Customer Reviews for

Physics of the Impossible: A Scientific Exploration into the World of Phasers, Force Fields, Teleportation, and Time Travel

Average Rating 4
( 226 )
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(127)

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(29)

2 Star

(12)

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(8)

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Most Helpful Favorable Review

20 out of 21 people found this review helpful.

Surprisingly entertaining, provocative book; great for sci-fi enthusiasts as well as anyone interested in what the future may have in store.

This is an entertaining read. Although Mr. Kaku is a quantum physicist, he is able to communicate the relevant concepts very clearly, avoiding most of the jargon and esoterica that someone of his background usually produces (S. Hawking, et al.) . As someone who likes ...
This is an entertaining read. Although Mr. Kaku is a quantum physicist, he is able to communicate the relevant concepts very clearly, avoiding most of the jargon and esoterica that someone of his background usually produces (S. Hawking, et al.) . As someone who likes to think that the impossible is not, this title jumped out and grabbed me.

I believe that whatever man can imagine, he can create. If not now, then sometime. Obviously, Kaku believes this too. But he has the chops to back up his analysis, whereas all I can do is dream.

So, a book like this really hits the spot for me. But I also think the skeptics would find this a worthwhile read, if only for the fun of trying to poke holes in the analysis. I'd wager this will be harder than they think.

posted by J_H_Bytell on July 1, 2009

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Most Helpful Critical Review

8 out of 8 people found this review helpful.

A Change of the Way You Think

An in depth look of how things that are seemingly impossible can be proved to happen through physics of the universe. Michio Kaku explores various pieces of the impossible such as becoming invisible, psychokinesis, and teleportation. This is a very interesting and in de...
An in depth look of how things that are seemingly impossible can be proved to happen through physics of the universe. Michio Kaku explores various pieces of the impossible such as becoming invisible, psychokinesis, and teleportation. This is a very interesting and in depth reading and I only suggest it to those who have background physics. I did not have any background in physics and the book was still interesting but I feel I would have had a better grasp on the concepts with more information regarding physics and science. My favorite part of the book was the piece on time travel because it seemed so simple yet it has been disproved so many times.

posted by 1193158 on April 6, 2009

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  • Anonymous

    Posted October 9, 2013

    Loved this book!

    This book is a must read if you are interested in what the future holds for mankind. Easy to read and packed full of good info.

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  • Anonymous

    Posted September 24, 2013

    Shadowpaw

    Picks the first nest.

    0 out of 1 people found this review helpful.

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  • Anonymous

    Posted September 6, 2013

    Very Entertaining

    I had seen Michio Kaku on television several times, and always found his explanations of scientific theories and phenomena easy to understand. When I ran across this title I decided to give it a try. The book certainly follows his tv persona, with an engaging style that makes for an easy read. The subjects are varied, and I learned a few things while reading it. Definitely recommend this for the armchair amateur physicist.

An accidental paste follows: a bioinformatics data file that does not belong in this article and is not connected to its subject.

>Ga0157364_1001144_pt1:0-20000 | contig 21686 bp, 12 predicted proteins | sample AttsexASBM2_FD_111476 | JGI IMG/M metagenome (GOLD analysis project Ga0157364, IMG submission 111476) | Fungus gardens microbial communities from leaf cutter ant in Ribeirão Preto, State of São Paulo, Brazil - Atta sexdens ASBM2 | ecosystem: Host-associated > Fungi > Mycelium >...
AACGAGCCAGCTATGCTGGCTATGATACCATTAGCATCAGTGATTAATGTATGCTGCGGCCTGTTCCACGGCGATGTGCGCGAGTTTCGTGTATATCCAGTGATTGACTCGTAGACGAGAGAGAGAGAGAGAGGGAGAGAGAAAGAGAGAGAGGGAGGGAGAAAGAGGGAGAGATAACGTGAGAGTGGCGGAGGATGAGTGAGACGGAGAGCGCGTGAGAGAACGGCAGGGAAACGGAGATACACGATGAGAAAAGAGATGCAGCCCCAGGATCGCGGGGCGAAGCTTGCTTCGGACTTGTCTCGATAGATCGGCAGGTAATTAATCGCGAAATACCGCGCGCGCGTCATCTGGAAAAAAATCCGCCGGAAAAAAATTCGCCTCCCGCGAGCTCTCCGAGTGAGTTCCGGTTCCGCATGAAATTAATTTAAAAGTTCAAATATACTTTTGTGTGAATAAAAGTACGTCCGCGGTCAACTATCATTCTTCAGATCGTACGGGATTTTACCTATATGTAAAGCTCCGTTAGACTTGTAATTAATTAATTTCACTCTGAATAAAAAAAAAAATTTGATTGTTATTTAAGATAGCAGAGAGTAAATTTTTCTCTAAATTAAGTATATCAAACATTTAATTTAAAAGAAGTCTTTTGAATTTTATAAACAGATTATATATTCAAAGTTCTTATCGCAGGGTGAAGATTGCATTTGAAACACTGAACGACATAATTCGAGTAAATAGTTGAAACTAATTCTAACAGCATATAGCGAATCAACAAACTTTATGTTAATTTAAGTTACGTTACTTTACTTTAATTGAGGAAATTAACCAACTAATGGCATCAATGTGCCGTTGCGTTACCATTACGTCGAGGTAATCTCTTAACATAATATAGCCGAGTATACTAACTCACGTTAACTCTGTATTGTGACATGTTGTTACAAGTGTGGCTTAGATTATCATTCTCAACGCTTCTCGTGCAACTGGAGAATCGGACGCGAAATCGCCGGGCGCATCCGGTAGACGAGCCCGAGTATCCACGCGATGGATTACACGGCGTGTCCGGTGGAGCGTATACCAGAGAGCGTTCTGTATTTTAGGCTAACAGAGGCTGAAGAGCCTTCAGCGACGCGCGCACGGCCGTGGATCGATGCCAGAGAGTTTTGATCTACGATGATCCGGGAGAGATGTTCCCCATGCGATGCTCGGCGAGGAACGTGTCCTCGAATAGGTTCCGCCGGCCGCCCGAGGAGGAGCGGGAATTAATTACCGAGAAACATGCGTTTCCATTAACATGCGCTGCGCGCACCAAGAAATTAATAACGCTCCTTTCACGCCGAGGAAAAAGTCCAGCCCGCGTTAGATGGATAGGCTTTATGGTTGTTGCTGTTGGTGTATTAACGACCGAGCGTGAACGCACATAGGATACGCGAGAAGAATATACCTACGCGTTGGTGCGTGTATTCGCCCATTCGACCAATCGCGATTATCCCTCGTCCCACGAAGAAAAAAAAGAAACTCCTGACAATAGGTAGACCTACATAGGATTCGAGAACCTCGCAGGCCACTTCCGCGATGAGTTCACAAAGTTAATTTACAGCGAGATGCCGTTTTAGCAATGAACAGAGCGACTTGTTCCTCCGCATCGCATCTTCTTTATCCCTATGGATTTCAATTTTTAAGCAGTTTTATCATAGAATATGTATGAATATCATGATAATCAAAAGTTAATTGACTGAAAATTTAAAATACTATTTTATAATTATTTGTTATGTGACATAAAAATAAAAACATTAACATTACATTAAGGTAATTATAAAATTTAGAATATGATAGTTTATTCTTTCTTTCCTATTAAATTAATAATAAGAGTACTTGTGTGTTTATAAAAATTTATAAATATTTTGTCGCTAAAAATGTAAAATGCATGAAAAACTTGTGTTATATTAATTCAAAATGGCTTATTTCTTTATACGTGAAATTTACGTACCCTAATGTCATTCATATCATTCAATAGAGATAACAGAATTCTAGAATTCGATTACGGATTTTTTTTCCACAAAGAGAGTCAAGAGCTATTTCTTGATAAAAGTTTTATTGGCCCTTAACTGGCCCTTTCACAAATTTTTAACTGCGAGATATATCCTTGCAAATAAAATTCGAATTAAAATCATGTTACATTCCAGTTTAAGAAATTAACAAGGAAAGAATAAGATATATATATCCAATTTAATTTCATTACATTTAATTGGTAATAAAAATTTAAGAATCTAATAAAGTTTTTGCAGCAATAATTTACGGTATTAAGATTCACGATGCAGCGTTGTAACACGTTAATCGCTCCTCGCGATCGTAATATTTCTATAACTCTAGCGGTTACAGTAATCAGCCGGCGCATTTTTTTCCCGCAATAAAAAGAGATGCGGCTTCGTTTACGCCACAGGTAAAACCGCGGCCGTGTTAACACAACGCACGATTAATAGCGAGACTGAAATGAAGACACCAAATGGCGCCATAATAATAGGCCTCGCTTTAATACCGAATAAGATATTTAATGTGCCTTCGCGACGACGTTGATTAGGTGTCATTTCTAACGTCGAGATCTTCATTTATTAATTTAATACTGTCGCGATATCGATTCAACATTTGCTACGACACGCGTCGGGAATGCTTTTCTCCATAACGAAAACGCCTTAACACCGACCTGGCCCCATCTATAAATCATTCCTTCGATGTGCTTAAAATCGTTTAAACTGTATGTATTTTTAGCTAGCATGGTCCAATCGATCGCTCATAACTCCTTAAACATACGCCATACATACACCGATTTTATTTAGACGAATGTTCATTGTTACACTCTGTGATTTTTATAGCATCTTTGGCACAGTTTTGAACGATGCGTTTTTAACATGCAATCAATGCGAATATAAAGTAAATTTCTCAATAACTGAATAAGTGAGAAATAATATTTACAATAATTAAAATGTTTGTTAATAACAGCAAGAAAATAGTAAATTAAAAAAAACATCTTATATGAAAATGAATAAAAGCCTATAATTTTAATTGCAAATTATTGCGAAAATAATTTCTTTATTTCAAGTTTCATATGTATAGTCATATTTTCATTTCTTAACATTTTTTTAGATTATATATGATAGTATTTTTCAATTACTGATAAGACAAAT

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  • Posted December 1, 2012

    excelent

    The points about physics made, cannot be disputed. This is hard core science on the cutting edge of what mankind can do, and where we are headed.

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  • Anonymous

    Posted June 26, 2012

    Kaku

    Awesome !!!

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  • Posted June 13, 2012

    Fun...

    Fun read for all who are interested in Physics and science fiction.

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  • Anonymous

    Posted May 31, 2012

    Really great

    This is a really good book. It is understandable but doesnt dull down the material at all, and it not written at a complete textbook format that just goes on and on about the simple subjects of the book. I love this book alot.

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  • Anonymous

    Posted April 16, 2012

    Loading problem

    A lot of my friends and I tried to downlaod it but it would.not showbany thing on the pages

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  • Anonymous

    Posted April 10, 2012

    Horrible

    I bought this book and I can't even open it. I read the sample and it was good but this wouldn't open up. If you know how to fix this, please leave a comment telling me how to fix this. Thanks again, Anonymous.

    0 out of 3 people found this review helpful.

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  • Posted March 29, 2012

    COMPELLING

    If you are interested in the topics of time travel, worm holes, teleporting, mind reading, and other subjects covered in this book, and ever wondered if they could be possible--by all means read this book. Michio Kaku breaks the current information on these subjects down to a very understandable level. He succeeds in making these subjects interesting without taking away from the truly scientific aspects. He leaves you knowing that the impossible may not always be the impossible, although it may be years and years from now when we have a more complete knowledge of physics and quantam theories, that we are just now becoming aware of. If you are able to accept that not all things can be explained in simple terms, and accept that Mr. Kaku makes it as simple as he can without taking away from the subjects he discusses than grab this book and begin to discover the remarkable.